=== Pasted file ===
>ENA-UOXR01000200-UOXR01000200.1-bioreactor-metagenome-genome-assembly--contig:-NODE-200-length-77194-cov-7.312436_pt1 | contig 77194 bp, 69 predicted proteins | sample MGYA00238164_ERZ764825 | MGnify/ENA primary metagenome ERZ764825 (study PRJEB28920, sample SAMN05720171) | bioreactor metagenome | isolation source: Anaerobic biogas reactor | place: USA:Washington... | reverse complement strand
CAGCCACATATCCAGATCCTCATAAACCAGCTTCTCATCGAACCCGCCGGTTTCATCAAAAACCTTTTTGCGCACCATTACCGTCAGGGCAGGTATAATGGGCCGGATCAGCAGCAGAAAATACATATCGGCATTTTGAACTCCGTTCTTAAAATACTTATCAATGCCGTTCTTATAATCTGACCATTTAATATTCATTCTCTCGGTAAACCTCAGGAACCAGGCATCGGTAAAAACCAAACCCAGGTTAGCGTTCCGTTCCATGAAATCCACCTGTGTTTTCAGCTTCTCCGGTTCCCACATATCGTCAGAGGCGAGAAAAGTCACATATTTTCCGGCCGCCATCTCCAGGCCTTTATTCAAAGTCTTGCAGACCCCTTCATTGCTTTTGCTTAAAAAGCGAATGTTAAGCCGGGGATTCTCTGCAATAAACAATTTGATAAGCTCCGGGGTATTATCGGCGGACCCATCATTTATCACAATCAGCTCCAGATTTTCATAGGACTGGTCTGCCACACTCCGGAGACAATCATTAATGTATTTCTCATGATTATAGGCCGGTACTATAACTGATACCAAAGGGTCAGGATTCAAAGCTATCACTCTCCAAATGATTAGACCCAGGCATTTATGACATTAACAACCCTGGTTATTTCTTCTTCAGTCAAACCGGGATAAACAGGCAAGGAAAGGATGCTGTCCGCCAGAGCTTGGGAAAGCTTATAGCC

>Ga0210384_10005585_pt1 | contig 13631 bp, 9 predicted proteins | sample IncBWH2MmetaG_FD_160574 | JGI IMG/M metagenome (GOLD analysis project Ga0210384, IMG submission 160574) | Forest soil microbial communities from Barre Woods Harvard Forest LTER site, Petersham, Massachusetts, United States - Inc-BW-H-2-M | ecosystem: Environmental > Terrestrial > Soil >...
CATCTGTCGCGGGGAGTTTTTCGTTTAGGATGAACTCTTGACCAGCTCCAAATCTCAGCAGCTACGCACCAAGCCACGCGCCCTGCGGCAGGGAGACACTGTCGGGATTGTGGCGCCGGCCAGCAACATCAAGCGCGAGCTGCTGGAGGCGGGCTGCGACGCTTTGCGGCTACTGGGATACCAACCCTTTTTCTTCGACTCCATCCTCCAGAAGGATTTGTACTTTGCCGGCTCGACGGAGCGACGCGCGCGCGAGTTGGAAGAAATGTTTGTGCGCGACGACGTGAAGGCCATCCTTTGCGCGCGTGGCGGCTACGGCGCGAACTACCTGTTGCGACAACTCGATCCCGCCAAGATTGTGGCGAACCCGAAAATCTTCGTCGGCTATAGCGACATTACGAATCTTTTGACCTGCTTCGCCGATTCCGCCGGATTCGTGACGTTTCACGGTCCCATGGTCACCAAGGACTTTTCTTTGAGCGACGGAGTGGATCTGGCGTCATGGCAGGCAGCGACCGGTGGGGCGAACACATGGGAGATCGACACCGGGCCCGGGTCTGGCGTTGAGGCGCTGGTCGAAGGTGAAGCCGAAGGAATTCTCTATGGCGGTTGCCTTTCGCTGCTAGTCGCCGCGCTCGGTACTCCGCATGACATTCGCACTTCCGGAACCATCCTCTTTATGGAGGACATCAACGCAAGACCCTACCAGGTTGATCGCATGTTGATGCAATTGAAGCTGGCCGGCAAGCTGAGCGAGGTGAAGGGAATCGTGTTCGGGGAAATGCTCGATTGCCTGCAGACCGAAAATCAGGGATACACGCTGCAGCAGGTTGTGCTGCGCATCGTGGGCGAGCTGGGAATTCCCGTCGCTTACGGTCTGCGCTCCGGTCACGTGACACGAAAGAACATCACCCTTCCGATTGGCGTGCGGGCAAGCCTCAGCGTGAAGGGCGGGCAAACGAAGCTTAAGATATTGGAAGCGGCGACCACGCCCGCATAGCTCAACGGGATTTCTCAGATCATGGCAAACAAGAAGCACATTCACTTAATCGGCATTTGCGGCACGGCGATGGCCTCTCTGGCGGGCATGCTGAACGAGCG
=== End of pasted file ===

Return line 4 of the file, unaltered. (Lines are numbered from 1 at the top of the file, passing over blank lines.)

CATCTGTCGCGGGGAGTTTTTCGTTTAGGATGAACTCTTGACCAGCTCCAAATCTCAGCAGCTACGCACCAAGCCACGCGCCCTGCGGCAGGGAGACACTGTCGGGATTGTGGCGCCGGCCAGCAACATCAAGCGCGAGCTGCTGGAGGCGGGCTGCGACGCTTTGCGGCTACTGGGATACCAACCCTTTTTCTTCGACTCCATCCTCCAGAAGGATTTGTACTTTGCCGGCTCGACGGAGCGACGCGCGCGCGAGTTGGAAGAAATGTTTGTGCGCGACGACGTGAAGGCCATCCTTTGCGCGCGTGGCGGCTACGGCGCGAACTACCTGTTGCGACAACTCGATCCCGCCAAGATTGTGGCGAACCCGAAAATCTTCGTCGGCTATAGCGACATTACGAATCTTTTGACCTGCTTCGCCGATTCCGCCGGATTCGTGACGTTTCACGGTCCCATGGTCACCAAGGACTTTTCTTTGAGCGACGGAGTGGATCTGGCGTCATGGCAGGCAGCGACCGGTGGGGCGAACACATGGGAGATCGACACCGGGCCCGGGTCTGGCGTTGAGGCGCTGGTCGAAGGTGAAGCCGAAGGAATTCTCTATGGCGGTTGCCTTTCGCTGCTAGTCGCCGCGCTCGGTACTCCGCATGACATTCGCACTTCCGGAACCATCCTCTTTATGGAGGACATCAACGCAAGACCCTACCAGGTTGATCGCATGTTGATGCAATTGAAGCTGGCCGGCAAGCTGAGCGAGGTGAAGGGAATCGTGTTCGGGGAAATGCTCGATTGCCTGCAGACCGAAAATCAGGGATACACGCTGCAGCAGGTTGTGCTGCGCATCGTGGGCGAGCTGGGAATTCCCGTCGCTTACGGTCTGCGCTCCGGTCACGTGACACGAAAGAACATCACCCTTCCGATTGGCGTGCGGGCAAGCCTCAGCGTGAAGGGCGGGCAAACGAAGCTTAAGATATTGGAAGCGGCGACCACGCCCGCATAGCTCAACGGGATTTCTCAGATCATGGCAAACAAGAAGCACATTCACTTAATCGGCATTTGCGGCACGGCGATGGCCTCTCTGGCGGGCATGCTGAACGAGCG